However, she added: "Haiti was such a difficult place to be working with in the first place. Children weren't going to school, children were going to bed hungry before the earthquake. We didn't do a good job of managing the very high expectations that weren't going to be met.

Watch: A crusader for children worldwide

"We have got enrollment in school up to rates that were never the case before the earthquake, so I also think that sometimes the criticism can be unfair."

Whitbread grew up on the outskirts of London and -- apart from a spell volunteering in Uganda in her 20s -- she worked in business until the age of 36.

In 1999, she left her job with Thomson Financial and moved her young family to Senegal in west Africa to become regional director for Oxfam.

After six years with Oxfam, she made the switch to Save the Children, first as chief executive of the UK branch, and in 2010, became the organization's first international head.

Since taking the post, Whitbread has worked to merge much of the work of the not-for-profit's 30 national organizations.

It is not a job that affords much rest. Just back from the Democratic Republic of Congo and Sierra Leone, Whitbread is about to leave for North Korea.

"I try and keep the trips quite short because I do want to get home and spend some time with the family," she says.

"One of the great things about the work that I'm doing now is it's appropriate to bring one of my kids along sometimes. So my daughter came with me to India, my son to China, they've seen quite a bit of the world."

ADVERTISEMENT
Part of complete coverage on
April 1, 2014 -- Updated 1619 GMT (0019 HKT)
In 2007, Arianna Huffington collapsed at her desk. Suffering from a broken cheekbone, the editor-in-chief decided to change her workaholic ways.
April 18, 2014 -- Updated 1623 GMT (0023 HKT)
Meet Mo Abudu, the talk show host portraying a very different Africa. As a glamorous presenter, she also heads up Ebony Life TV network, based in Nigeria.
April 11, 2014 -- Updated 1216 GMT (2016 HKT)
Their job is capturing the most horrifying images on Earth -- keeping their eyes open, where others must look away. Meet Kate Brooks and Gerda Taro, the war photographers of today and yesterday.
March 25, 2014 -- Updated 1819 GMT (0219 HKT)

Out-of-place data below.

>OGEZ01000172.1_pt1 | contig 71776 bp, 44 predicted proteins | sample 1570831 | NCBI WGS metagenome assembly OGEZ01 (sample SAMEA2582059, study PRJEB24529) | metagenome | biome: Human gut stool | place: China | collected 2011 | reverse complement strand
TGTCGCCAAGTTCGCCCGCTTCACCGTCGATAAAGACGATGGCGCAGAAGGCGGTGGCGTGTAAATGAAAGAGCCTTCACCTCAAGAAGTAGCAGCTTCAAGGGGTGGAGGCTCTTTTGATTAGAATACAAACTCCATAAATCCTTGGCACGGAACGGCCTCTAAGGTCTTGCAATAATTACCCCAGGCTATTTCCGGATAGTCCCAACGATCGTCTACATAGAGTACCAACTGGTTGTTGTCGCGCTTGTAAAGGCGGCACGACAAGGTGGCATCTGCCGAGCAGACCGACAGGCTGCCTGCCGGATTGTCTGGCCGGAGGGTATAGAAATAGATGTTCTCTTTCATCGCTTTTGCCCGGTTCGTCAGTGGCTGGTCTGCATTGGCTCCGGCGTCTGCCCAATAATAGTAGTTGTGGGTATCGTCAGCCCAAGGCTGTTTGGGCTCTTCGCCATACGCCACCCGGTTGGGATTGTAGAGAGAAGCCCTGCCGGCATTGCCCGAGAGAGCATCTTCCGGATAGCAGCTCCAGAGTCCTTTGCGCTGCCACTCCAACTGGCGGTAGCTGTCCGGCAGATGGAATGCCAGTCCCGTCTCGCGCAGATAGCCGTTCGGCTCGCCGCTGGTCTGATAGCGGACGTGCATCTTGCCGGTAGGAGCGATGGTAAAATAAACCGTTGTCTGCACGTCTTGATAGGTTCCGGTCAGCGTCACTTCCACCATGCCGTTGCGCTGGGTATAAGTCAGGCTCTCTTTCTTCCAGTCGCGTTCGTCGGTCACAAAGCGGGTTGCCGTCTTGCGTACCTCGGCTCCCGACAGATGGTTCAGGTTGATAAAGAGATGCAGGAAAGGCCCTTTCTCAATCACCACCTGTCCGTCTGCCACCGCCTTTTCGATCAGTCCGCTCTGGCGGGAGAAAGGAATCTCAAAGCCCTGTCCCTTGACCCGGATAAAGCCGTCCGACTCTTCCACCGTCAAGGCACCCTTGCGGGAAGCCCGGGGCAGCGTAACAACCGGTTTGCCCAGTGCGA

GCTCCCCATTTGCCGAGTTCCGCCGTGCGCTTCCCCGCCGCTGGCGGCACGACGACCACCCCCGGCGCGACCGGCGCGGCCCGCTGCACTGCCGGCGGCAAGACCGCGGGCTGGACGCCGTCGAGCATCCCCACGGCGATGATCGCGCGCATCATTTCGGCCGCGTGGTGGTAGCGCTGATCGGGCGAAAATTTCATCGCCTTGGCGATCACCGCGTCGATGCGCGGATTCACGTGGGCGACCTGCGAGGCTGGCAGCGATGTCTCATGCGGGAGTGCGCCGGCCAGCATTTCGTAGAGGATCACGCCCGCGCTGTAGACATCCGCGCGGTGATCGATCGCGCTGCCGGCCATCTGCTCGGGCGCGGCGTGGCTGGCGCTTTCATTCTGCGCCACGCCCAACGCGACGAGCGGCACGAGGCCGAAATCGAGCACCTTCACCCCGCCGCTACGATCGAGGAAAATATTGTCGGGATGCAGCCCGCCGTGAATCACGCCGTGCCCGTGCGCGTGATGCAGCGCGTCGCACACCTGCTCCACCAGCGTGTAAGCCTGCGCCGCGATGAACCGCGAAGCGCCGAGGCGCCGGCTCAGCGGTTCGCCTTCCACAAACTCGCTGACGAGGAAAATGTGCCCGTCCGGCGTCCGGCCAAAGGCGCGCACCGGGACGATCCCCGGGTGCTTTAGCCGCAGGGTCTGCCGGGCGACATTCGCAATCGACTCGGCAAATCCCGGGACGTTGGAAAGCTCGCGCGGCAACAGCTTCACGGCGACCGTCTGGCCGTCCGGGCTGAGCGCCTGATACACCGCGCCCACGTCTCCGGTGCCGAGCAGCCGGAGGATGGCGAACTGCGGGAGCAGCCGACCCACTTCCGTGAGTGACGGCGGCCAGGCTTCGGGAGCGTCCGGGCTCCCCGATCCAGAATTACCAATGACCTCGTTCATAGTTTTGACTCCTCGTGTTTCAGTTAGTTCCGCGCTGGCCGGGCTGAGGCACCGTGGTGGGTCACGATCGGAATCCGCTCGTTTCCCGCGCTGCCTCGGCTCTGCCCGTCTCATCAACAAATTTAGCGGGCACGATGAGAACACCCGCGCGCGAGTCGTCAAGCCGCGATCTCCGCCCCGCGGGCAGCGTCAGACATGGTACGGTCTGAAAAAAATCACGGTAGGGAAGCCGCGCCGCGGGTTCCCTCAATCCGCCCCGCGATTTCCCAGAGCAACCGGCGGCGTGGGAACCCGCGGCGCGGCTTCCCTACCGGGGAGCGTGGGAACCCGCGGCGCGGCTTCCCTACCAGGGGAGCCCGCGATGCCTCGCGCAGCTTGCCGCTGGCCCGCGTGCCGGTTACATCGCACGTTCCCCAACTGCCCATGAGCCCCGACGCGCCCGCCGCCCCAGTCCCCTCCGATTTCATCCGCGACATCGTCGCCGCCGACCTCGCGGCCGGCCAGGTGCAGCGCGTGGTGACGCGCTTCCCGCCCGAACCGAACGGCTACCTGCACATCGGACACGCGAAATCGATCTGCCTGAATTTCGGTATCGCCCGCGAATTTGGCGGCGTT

Gloria Steinem speaks onstage during Equality Now presents 'Make Equality Reality' at Montage Hotel on November 4, 2013 in Los Angeles, California.
As Gloria Steinem turns 80, Kathleen McCartney highlights the remarkable life of the feminist so far.
March 8, 2014 -- Updated 1632 GMT (0032 HKT)
CNN hosted a Tweetchat on gender equality with special guests including Nobel Peace prize laureate Tawakkol Karman. Here's what you missed.
March 13, 2014 -- Updated 1059 GMT (1859 HKT)
From shaving her head for climate change to opting for a sustainable business model, Vivienne Westwood is simply unstoppable.
April 2, 2014 -- Updated 1502 GMT (2302 HKT)
In what would be a dream come true for her alter ego, Carrie Bradshaw -- Sarah Jessica Parker has turned her love of fashion into a new shoe range with Manolo Blahnik.
March 12, 2014 -- Updated 1439 GMT (2239 HKT)
The Facebook COO's latest headline-making action is a new "Ban Bossy" campaign, which aims at getting rid of the word "bossy."
March 18, 2014 -- Updated 1417 GMT (2217 HKT)
Meet Gail Kelly, the woman who started as a bank teller -- and now runs the banks.
March 6, 2014 -- Updated 0546 GMT (1346 HKT)
What kind of politician is slashed in the face with a knife, and upon waking up in hospital the first thing they ask about is the election campaign?
February 26, 2014 -- Updated 1650 GMT (0050 HKT)
Former U.S. State Deparment Anne-Marie Slaughter says Brad Pitt is 'posterchild for engaged fatherhood'.
February 25, 2014 -- Updated 1525 GMT (2325 HKT)
Cast your eye across a line-up of world leaders and it might look a little something like this: Man in dark suit, man in dark suit, man in dark suit, Angela Merkel in fire engine red two-piece.
February 18, 2014 -- Updated 1321 GMT (2121 HKT)
Meet Margarita Louis-Dreyfus, the chairperson of French commodities giant Louis Dreyfus Holdings, with a net worth estimated at an eye-watering $6 billion.
February 17, 2014 -- Updated 1138 GMT (1938 HKT)
YouTube has a new boss and she has a "healthy disregard for the impossible" -- according to Google CEO Larry Page. Here are five things you didn't know about her.
ADVERTISEMENT